The Pueblo city council plans to vote on a measure that would effectively ban abortions within the city limits, the first proposal of this kind in Colorado since the U.S. Supreme Court overturned Roe v. Wade.
The ordinance, which faces uphill odds of passing the politically divided council, would seek to use a mechanism similar to the law in Texas that bans abortions after six weeks and empowers local citizens, not the government, to file claims against abortion providers.
By a narrow margin, the council approved moving the ordinance forward on Monday, setting the stage for a formal vote on December 12, as first reported by the Pueblo Chieftain.
Opponents on both sides of the issue say the ordinance was prompted by an abortion provider that plans to open a facility in the city. Currently the nearest place to obtain the procedure is Colorado Springs.
Pueblo City Council member Regina Maestri, a registered Republican, said that when her constituents raised concerns about the potential clinic, she decided to take action.
“I consider myself to be pro-life. I'm just not a pro-life activist. It's just my choice to give life over death,” Maestri said to loud applause during the city council hearing this week.
Maestri thanked anti-abortion activist Mark Lee Dickson for helping her with the ordinance, calling him the “top person in the country” on local anti-abortion measures. Dickson is from Texas and founded the group Sanctuary Cities for the Unborn.
“You wanna say he's from Texas coming in here and invading, so are the abortion clinics,” said Maestri.
The building for the potential facility was purchased by Clinics for Abortion and Reproductive Excellence, according to the Pueblo Chieftain; the provider has facilities in Maryland and Nebraska.
Pueblo’s proposed ordinance draws its legal justification from on the 1873 federal Comstock Act that bans mailing abortion-related materials. Attorneys for the city of Pueblo recommended not moving ahead with it and state leaders said it would violate Colorado law.
Pueblo Mayor Nick Gradisar told KRCC that abortion is legal in Colorado and the property where the facility would be located is properly zoned for that use.
Earlier this year, Democratic state lawmakers passed the Reproductive Health Equity Act, known as RHEA, which codifies abortion access into state law and bars local governments from passing any restrictions on the procedure. Backers say they were deliberately trying to avoid a piecemeal approach around the state.
“The last thing we wanted was local municipalities or counties thinking that they had the right or the power to make these patchwork of laws that would stop a fundamental right to abortion in Colorado,” said Democratic Rep. Daneya Esgar of Pueblo. She was the House Majority Leader last legislative session and one of the main sponsors of RHEA.
Democratic Rep. Meg Froelich, another main sponsor, said the Pueblo ordinance doesn’t surprise her.
“I think RHEA and Colorado’s affirmation of abortion is a setback for the anti-choice movement and they’re going to take us on in a lot of different ways.”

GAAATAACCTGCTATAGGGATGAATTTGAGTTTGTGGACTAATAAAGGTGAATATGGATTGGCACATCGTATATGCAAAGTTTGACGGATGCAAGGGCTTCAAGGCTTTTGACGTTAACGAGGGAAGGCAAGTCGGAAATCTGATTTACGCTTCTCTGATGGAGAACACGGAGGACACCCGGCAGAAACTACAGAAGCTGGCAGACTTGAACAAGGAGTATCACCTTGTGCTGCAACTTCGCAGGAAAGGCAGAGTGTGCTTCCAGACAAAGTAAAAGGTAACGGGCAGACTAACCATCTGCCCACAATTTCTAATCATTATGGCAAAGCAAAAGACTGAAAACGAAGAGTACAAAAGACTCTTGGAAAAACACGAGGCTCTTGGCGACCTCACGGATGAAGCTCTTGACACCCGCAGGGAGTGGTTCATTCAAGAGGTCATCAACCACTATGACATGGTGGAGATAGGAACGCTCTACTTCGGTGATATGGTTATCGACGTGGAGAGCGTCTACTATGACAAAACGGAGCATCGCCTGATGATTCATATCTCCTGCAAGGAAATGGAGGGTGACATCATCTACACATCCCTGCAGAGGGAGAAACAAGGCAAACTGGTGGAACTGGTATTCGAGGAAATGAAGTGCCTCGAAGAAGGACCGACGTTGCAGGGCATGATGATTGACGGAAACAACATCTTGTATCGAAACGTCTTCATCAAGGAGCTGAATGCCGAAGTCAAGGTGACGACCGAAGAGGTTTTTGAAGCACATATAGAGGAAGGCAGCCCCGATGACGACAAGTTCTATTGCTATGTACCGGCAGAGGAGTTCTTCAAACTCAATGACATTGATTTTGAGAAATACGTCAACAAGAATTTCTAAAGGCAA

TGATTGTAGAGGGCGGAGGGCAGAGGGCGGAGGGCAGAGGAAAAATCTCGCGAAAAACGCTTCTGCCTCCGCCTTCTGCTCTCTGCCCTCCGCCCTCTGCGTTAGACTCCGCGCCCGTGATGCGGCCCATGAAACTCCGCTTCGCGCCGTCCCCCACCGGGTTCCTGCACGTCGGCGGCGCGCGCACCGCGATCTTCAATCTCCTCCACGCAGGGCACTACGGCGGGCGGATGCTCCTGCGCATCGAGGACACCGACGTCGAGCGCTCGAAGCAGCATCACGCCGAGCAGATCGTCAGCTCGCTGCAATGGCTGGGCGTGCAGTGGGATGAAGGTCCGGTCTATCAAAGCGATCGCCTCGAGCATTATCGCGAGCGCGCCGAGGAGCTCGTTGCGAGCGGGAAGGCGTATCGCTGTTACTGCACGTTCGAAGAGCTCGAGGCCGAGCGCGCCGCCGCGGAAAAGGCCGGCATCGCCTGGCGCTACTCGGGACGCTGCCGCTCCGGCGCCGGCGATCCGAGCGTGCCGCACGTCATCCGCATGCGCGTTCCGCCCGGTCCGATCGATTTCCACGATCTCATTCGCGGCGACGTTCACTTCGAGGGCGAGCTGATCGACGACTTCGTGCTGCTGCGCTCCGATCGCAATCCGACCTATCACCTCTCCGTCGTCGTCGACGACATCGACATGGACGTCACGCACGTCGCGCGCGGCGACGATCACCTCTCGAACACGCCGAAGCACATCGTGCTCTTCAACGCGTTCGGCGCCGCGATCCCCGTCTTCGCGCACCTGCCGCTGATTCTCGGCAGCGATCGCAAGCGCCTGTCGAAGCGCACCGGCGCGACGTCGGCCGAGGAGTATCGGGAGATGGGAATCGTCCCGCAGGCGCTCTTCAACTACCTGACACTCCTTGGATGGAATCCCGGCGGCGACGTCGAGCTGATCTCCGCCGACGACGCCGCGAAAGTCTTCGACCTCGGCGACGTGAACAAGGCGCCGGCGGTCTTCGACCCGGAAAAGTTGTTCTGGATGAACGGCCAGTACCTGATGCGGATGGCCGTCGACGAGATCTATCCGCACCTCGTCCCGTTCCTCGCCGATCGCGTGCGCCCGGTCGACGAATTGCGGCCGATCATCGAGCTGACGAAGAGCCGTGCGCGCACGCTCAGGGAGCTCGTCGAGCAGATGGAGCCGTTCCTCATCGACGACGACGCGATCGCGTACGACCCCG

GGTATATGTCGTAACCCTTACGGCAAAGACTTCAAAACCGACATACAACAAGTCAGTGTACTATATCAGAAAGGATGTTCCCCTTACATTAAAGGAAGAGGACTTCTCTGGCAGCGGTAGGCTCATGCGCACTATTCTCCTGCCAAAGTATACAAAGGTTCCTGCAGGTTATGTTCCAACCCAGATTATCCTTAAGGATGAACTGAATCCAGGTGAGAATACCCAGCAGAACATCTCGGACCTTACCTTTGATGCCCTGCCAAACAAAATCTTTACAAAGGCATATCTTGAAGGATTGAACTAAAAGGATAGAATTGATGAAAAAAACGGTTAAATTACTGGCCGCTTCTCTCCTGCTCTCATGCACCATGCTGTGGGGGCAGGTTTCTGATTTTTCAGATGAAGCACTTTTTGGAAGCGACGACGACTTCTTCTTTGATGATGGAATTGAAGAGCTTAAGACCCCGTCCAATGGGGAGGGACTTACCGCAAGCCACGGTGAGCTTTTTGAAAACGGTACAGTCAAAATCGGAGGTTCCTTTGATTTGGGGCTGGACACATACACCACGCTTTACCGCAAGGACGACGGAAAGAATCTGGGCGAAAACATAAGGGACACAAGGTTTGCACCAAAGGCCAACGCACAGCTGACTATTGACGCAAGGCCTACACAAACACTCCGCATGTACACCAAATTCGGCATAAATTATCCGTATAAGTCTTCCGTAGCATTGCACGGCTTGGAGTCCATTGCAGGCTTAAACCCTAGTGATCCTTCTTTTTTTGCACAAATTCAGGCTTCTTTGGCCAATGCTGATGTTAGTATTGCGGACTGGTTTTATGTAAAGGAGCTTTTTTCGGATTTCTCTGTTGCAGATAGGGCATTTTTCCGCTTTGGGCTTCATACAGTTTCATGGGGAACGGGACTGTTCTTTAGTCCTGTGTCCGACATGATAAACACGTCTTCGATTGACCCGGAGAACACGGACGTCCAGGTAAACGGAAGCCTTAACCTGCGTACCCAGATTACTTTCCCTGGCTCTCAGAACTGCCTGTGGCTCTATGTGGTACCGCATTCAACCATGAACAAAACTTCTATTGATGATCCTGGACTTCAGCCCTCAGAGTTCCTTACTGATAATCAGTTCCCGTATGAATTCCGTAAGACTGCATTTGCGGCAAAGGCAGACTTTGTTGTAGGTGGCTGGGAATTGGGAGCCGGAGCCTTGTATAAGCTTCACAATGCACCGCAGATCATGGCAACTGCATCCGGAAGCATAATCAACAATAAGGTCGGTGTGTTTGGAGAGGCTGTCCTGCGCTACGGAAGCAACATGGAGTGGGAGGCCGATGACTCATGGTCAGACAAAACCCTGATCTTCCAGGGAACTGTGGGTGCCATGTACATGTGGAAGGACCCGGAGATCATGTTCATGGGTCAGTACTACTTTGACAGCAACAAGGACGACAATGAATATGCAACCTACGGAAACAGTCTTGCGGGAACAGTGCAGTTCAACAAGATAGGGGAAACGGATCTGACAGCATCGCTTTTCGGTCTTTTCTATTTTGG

A spokesman for Colorado’s Attorney General, Democrat Phil Weiser, said the office is monitoring the developments in Pueblo and “committed to defending the Reproductive Health Equity Act and challenging any local ordinance that violates the law.”
Pueblo city councilor Vicente Martinez Ortega, a registered Democrat, doesn’t believe the issue should be coming forward at all. But since it is, he said he thinks the controversy will actually end up benefiting people who support more abortion access.
Martinez Ortega noted that in the recent election, people in Pueblo voted for Democrats to represent them at the state legislature and in the past have voted down statewide attempts to restrict abortion access, which have failed multiple times in Colorado.
“Pueblo has spoken about wanting (to have) access to abortion, reproductive rights and family planning clinics. We just elected three different folks to the state level for that same representation, wanting more access. And so when we hear at a city level that we should go home and pray about this, that's a clear indicator that these are not folks necessarily from Pueblo.”
Esgar agrees that there is a lot of grassroots organizing around the issue happening in Pueblo.
“I think the fact that people are realizing that we are finally going to have an abortion clinic in Pueblo and we haven't had one in so long, or ever… it's bringing people out that haven't necessarily been outspoken before on abortion to stand up and say, ‘this is my right and I'm gonna keep it.’ And I think that that's never a bad thing.”
Quin Friberg with the group Forging Pueblo, which supports the ordinance, is urging the city council to keep considering the proposal and argues it isn't about a woman's right to choose.
"The status quo already requires women to leave Pueblo to get abortions, and that option would remain. The ordinance only affects Pueblo City and stops these types of facilities from coming here, damaging our community," he said.
Frinberg’s message to the council: “If you let this play out it will say something about who you are. It's always easier to avoid difficult topics, but we did not elect you to avoid difficult topics and we elected you to do what is right and best for Pueblo.”
Pueblo’s city council will discuss the ordinance at a work session next week before taking the final vote December 12.
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